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Rail News Home Intermodal

September 2015



Rail News: Intermodal

Guest Comment: Intermodal provides supply-chain solutions for today and the future — by Katie Farmer




Katie Farmer

There are many challenges facing the supply chain over the next several years and intermodal has a value proposition that provides solutions. Looking ahead, it will take the entire supply chain to develop approaches that enable us to leverage more capacity.

In 2014, U.S. rail intermodal volume was a record 13.5 million containers and trailers, breaking the previous record set in 2013. It has grown in large part because railroads have invested billions of dollars in additional capacity and improving existing infrastructure including new intermodal terminals, track upgrades and other projects that have made intermodal more reliable and cost effective.

North American railroads have created the most advanced intermodal network in the world by better utilizing existing rail capacity and making record investments in new infrastructure and equipment directly connected to intermodal operations. Despite the slow economic growth, North American freight railroads have been spending billions annually of their own funds, not taxpayer dollars, to improve the safety and reliability of rail networks and to expand capacity to accommodate customer growth.

Railroads and capex

In 2015, major freight railroads in North America plan to spend more than $20 billion to build, maintain and grow the rail network. This private spending will go to expenditures like new equipment and locomotives, installation of new track and bridges, and new technology used to keep North America’s rail network the best in the world.

As an example, last November BNSF Railway announced its 2015 capital plan will total $6 billion of investment. The 2015 plan marks the third year in a row that BNSF has committed a record amount for capital investments. The added capacity generated through this level of spending will help it handle future volumes and allow BNSF to continue to grow in support of its customers.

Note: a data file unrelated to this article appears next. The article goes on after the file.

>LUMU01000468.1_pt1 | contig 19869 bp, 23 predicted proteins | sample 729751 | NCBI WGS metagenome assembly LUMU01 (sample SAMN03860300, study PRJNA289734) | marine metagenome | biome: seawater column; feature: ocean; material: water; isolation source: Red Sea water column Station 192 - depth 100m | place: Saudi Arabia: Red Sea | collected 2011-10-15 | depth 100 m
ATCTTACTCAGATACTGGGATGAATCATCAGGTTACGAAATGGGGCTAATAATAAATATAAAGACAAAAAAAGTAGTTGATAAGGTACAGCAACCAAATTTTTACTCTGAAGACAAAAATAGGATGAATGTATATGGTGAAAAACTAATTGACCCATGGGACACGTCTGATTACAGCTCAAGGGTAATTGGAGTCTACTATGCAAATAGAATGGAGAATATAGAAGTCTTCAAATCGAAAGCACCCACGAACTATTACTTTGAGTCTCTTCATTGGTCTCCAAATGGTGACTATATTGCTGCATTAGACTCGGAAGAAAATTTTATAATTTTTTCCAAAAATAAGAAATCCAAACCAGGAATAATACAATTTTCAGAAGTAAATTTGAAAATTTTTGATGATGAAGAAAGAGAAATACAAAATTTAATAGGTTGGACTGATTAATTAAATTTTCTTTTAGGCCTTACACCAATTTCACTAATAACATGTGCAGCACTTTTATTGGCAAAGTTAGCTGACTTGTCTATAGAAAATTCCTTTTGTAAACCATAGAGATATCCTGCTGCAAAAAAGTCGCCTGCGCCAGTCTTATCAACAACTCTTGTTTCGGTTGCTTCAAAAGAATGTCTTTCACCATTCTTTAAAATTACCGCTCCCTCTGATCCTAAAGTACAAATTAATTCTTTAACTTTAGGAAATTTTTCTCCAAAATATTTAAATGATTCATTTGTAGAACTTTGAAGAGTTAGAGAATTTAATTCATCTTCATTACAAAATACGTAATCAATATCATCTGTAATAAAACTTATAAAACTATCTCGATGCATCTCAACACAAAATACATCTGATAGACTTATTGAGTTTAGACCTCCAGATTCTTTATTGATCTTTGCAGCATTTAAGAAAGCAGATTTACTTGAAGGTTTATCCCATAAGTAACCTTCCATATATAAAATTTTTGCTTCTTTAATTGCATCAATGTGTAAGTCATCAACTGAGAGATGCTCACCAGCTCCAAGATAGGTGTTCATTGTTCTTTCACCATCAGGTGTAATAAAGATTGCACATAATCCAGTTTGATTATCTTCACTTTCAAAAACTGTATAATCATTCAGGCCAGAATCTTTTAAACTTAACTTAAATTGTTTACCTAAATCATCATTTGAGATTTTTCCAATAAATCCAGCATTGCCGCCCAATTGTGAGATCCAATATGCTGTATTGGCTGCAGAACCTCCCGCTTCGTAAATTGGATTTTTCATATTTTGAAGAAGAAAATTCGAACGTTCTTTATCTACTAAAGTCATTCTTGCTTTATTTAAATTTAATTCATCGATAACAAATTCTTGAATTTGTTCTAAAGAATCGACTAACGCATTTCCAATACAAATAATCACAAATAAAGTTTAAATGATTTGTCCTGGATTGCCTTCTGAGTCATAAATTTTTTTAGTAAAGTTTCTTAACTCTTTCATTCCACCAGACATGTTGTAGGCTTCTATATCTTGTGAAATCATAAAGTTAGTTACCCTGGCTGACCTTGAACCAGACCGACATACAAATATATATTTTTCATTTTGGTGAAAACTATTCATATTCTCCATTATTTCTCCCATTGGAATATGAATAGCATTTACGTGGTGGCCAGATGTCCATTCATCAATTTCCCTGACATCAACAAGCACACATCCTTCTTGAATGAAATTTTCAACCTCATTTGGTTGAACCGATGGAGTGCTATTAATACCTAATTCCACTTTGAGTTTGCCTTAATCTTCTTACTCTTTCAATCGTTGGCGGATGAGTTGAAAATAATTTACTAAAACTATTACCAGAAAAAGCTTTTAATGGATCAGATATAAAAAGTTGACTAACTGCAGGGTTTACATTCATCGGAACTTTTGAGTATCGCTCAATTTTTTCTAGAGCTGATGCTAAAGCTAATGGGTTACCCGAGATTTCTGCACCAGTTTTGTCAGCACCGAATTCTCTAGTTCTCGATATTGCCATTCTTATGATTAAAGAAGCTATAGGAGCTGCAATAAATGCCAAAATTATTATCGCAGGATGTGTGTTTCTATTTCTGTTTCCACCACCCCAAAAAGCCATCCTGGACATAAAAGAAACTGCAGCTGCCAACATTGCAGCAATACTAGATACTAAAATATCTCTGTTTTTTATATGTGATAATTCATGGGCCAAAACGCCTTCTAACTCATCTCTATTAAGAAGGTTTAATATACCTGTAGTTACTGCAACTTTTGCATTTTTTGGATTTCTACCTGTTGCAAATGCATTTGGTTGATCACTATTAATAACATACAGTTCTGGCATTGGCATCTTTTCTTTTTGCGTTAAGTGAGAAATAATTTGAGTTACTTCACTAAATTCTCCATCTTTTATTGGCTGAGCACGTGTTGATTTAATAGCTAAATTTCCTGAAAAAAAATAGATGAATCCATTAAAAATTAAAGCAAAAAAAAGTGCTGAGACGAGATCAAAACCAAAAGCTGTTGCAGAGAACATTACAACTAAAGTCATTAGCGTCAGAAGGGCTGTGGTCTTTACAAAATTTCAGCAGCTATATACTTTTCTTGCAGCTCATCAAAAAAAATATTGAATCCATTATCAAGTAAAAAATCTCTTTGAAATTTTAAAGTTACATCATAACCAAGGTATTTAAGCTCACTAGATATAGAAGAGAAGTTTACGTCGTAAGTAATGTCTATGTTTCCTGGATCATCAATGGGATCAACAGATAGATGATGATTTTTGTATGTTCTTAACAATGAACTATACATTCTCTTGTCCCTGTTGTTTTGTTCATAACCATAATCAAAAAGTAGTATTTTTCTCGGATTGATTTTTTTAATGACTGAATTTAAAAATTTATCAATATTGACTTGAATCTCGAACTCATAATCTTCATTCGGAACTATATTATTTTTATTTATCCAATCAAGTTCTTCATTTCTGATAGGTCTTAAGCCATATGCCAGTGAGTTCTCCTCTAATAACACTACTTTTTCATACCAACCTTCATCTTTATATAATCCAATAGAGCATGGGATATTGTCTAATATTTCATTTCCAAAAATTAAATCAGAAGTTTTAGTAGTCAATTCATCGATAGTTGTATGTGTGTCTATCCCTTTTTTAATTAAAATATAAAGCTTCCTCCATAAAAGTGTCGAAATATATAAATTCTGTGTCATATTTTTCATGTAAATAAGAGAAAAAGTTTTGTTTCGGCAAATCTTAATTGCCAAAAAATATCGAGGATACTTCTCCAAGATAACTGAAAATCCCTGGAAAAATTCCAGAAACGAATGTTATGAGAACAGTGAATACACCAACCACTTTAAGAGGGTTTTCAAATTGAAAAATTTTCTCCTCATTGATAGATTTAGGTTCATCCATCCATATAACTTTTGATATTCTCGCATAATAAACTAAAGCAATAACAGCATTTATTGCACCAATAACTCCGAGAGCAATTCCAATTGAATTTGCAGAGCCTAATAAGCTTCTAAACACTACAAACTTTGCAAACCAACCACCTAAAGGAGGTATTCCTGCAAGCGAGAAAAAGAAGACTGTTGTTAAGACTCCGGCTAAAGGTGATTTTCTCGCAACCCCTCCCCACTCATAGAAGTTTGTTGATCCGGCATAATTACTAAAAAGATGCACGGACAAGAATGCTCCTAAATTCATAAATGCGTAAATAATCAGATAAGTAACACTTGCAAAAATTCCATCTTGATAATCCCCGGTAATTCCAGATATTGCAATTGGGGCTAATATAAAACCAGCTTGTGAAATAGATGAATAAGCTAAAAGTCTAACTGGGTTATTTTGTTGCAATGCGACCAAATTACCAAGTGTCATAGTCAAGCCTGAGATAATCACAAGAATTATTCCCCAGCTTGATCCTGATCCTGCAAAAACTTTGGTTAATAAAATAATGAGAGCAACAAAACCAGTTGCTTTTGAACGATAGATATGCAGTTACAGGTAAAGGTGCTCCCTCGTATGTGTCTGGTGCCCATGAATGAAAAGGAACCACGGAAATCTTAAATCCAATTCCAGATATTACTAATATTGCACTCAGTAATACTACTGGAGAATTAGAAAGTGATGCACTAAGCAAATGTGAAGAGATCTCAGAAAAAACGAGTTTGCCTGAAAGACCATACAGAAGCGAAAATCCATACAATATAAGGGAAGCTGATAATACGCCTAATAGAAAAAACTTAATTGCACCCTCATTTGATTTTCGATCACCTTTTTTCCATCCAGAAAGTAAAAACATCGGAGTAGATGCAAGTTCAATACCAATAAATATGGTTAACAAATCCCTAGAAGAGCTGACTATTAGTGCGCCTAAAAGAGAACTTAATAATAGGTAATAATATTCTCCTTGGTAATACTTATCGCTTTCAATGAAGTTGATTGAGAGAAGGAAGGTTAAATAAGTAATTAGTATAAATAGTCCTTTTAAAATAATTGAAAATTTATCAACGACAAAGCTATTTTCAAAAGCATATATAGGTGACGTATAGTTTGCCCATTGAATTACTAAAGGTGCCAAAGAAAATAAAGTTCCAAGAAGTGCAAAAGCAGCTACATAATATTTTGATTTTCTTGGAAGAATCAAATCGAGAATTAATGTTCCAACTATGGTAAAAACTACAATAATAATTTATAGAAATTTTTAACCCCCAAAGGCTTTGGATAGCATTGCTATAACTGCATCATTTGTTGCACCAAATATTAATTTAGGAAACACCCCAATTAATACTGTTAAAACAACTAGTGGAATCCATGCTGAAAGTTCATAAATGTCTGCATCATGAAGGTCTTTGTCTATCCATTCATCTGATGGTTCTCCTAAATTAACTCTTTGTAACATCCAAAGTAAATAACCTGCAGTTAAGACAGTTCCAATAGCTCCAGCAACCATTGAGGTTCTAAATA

In contrast, when you look at our nation’s highway system, since 1980, vehicle miles traveled are up 97 percent but lane miles added have not kept pace — growing only 5 percent. Intermodal offers an opportunity to work with the trucking industry to reduce congestion on the highways and improve emissions over the next decade. Today, rail intermodal service takes millions of trucks off our highways each year, and its potential to play a much larger role in the future is enormous.

Truckers face constraints

As we continue to see growth in freight transportation, we need to be mindful of the constraints being faced by our partners in the trucking industry. One of the biggest issues facing the supply chain is the current and projected driver shortage. Intermodal allows carriers to better utilize the existing workforce as well as be more attractive to future drivers. As an industry, we need to continue to collaborate with our trucking partners to find the right combination of truck and rail to meet our customers’ needs.

Another challenge for the supply chain is just sheer population growth. By 2019, experts predict the United States will add 10.2 million people — the current population of the state of Georgia — bringing the population total to 332 million. According to the U.S. Department of Transportation, the United States currently moves 63 tons of freight per person, per year. So, if you do the math — even if the freight per person remains the same — that would equal an additional 648 million new tons of freight.

By 2050, our nation’s population is expected to exceed 420 million people, a 35 percent increase from 2012. And with that growth, it’s estimated that an additional

4 billion tons of freight will need to move through the supply chain. Intermodal will provide the necessary capacity to make that happen.

Demand for intermodal will continue to grow as the economy strengthens and the trucking industry experiences tightening capacity. As the economy continues to grow stronger, additional capacity in the North American rail network is necessary as we move beyond 2015. It will take collaboration between the railroads, our customers (many of whom are trucking companies) and beneficial cargo owners to implement strategies that allow us to creatively generate capacity and meet future demand.

Katie Farmer is group vice president for consumer products at BNSF Railway Co. and chair of the Intermodal Association of North America (IANA). IANA will showcase this year’s top industry solutions at Intermodal EXPO, which will be held Sept. 20-22 in Fort Lauderdale, Fla.



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Browse articles on intermodal supply chain Intermodal Association of North America IANA Katie Farmer BNSF

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